On Thursday Microsoft will launch Windows 7 with 8500 apps “certified” for an installed base of 1 billion PCs.
iPhone: not your father’s ecosystem.
|« Sep||Nov »|
The market leader Nokia claimed to have sold 16+ million smartphones in the quarter. When comparing platforms, to whatever Apple ships in iPhones you have to add the iPod touch units. I see that number being about half of the iPhone numbers or about 4 million. Let’s say 10 to 12 million as a range for the platform. Already this is within striking range of Nokia.
It may sound that Apple has some catching up to do, however the important thing is that most of the Nokia devices are not uniformly addressable by developers because they are different platforms and the Symbian platform itself will be broken next year as it has been broken many times before. This is also true for Blackberry and Windows Mobile and will become true for Android as vendors fork and splinter the code to differentiate.
This already puts Apple in the pole position today in terms of contiguous addressable units volumes.
I cannot over-emphasize the importance of this platform effect. It’s what made Windows dominant and it should be the most important issue in the planning of new mobile products, but it clearly isn’t for Apple’s competitors. Either product planners are ignorant of history or completely hamstrung by other constraints on their businesses (I expect the latter).
As a result it’s inevitable that Apple will have a dominant platform. The numbers in apps and consumption of apps already are telling this story, and devs are voting with their code in a landslide. But going into 2010, this will become evident in the units and Apple share numbers will accelerate toward lead position.
The bogie therefore is to look for contiguously addressable installed base. On this basis of competition, I expect at least 100 million for Apple at the end of next year and less than 10 million for any competitor. At that point the game will be officially over.
I can’t believe this.
For kicks, I looked up what I wrote about Comes With Music (CWM) a year ago:
Trouble Comes With Music By Horace Dediu on October 3, 2008 12:18 PM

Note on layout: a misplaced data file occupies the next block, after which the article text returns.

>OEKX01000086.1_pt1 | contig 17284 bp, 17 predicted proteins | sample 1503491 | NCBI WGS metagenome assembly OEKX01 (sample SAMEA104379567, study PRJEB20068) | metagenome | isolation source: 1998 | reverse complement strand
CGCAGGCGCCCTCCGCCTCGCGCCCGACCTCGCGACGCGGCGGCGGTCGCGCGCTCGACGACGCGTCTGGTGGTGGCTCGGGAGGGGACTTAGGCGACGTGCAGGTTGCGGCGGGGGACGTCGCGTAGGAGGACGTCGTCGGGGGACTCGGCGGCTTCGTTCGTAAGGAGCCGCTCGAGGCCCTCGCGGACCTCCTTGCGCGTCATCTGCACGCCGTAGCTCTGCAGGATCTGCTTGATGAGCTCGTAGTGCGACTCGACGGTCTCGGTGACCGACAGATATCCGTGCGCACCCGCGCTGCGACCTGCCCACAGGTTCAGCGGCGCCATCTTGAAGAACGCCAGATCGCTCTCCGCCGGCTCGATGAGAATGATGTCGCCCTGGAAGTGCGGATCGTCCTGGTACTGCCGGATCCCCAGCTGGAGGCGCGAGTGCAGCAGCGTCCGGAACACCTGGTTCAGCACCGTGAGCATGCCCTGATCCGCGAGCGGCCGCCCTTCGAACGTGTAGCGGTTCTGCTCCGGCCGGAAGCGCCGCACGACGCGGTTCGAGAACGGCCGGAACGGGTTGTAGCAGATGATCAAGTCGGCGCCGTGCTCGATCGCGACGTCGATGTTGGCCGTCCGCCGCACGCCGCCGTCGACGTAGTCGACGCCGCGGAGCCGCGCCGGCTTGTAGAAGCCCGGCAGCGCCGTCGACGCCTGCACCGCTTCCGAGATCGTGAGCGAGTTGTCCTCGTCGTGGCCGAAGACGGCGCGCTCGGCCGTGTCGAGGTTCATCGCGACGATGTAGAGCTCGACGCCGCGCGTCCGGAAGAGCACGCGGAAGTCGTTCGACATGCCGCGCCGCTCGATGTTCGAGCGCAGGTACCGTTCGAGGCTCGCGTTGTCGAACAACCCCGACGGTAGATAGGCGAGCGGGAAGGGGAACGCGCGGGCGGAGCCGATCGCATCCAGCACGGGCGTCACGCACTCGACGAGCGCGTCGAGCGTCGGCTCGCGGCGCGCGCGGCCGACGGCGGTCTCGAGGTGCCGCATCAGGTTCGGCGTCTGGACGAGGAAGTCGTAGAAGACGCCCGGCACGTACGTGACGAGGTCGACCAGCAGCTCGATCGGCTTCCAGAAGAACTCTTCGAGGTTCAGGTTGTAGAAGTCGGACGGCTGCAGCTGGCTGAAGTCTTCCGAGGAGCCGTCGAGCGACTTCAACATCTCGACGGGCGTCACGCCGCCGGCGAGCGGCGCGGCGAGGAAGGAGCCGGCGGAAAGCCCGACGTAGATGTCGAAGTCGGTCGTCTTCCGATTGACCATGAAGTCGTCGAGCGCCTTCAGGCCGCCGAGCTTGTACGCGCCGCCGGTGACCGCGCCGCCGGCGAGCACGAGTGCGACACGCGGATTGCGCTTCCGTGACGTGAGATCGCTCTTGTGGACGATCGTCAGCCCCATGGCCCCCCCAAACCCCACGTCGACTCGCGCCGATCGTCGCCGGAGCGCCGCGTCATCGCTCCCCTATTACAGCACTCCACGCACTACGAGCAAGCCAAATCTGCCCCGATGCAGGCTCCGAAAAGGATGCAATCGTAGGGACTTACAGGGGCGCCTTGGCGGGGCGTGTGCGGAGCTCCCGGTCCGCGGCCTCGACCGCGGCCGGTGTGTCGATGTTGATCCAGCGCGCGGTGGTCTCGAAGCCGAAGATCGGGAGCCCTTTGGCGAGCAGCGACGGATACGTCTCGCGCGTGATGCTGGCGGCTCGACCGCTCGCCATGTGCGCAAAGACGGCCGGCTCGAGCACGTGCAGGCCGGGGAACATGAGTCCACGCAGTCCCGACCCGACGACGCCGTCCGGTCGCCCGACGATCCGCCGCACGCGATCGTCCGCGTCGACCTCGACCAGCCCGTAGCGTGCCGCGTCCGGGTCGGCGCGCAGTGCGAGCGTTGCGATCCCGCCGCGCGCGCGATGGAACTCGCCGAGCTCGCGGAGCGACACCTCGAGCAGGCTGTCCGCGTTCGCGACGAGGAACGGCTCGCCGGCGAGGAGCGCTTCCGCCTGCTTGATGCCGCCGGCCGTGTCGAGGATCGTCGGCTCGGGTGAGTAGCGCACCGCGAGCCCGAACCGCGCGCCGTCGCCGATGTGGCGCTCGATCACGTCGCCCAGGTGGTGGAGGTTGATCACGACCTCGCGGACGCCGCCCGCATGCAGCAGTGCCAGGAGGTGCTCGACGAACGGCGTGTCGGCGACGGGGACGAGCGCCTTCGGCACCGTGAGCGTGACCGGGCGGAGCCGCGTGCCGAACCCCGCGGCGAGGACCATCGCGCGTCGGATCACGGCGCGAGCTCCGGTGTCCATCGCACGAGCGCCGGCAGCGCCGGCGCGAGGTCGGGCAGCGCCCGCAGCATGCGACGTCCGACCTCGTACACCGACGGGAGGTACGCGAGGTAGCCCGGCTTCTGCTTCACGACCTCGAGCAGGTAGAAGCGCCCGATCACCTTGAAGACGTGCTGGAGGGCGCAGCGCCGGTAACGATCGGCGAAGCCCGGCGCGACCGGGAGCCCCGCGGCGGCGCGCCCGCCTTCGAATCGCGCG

The troubles that CWM will face:
The model is complex and the value prop is convoluted with users discouraged from making informed purchase decisions.
CWM is firmly embedded in a value network that is in the final stages of disruption. Profits have evaporated and participants are in a state of defensive rigidity that prevents investment in innovative business models.
To some buyers (esp. parents who will pay), the concept may sound more like “music sold as hardware” than “hardware loaded with music”. Music sold as hardware is what the CD is/was but this new hardware is bound to wither away and become disposable in a year, PC copies notwithstanding (as transfers between PCs are limited). Therefore, the limitations of perishable music persist and comparisons to durable media are unfavorable.
Competitiveness with pirated music is often cited as the goal. The means to that goal is the advantage of having “unlimited” content available vs. “60,000 songs on your hard drive”. The unstated assumption is that new music is always more desirable over a rich, but dated back catalog. Long tail theory says that’s not true for an increasingly larger group of consumers.
Finally, the bet is that users will upgrade devices as if they were a subscription. This becomes “music sold as hardware subscriptions”. As “music as a subscription” has not taken off, it does not bode well. One reason is that subscribed music is hired for a different job than owned music–one of discovery and casual listening–a job we used to hire Radio for. A job that is now obsolete in the era of social networking.
Nokia’s official comments one year hence:
the official blog on which Nokia is celebrating CWM’s first birthday acknowledges: “Sure, it didn’t start out that rosy, with lots of folk not really certain about what Comes With Music offered … we never shied away from the important education process that is needed in order to fathom that you can download and forever-keep as many tracks as you like – but the past 365 days have seen a much greater understanding and appreciation for the service emerge.”
For comparison: Spotify has 6 million users and iTunes has 120 million registrations.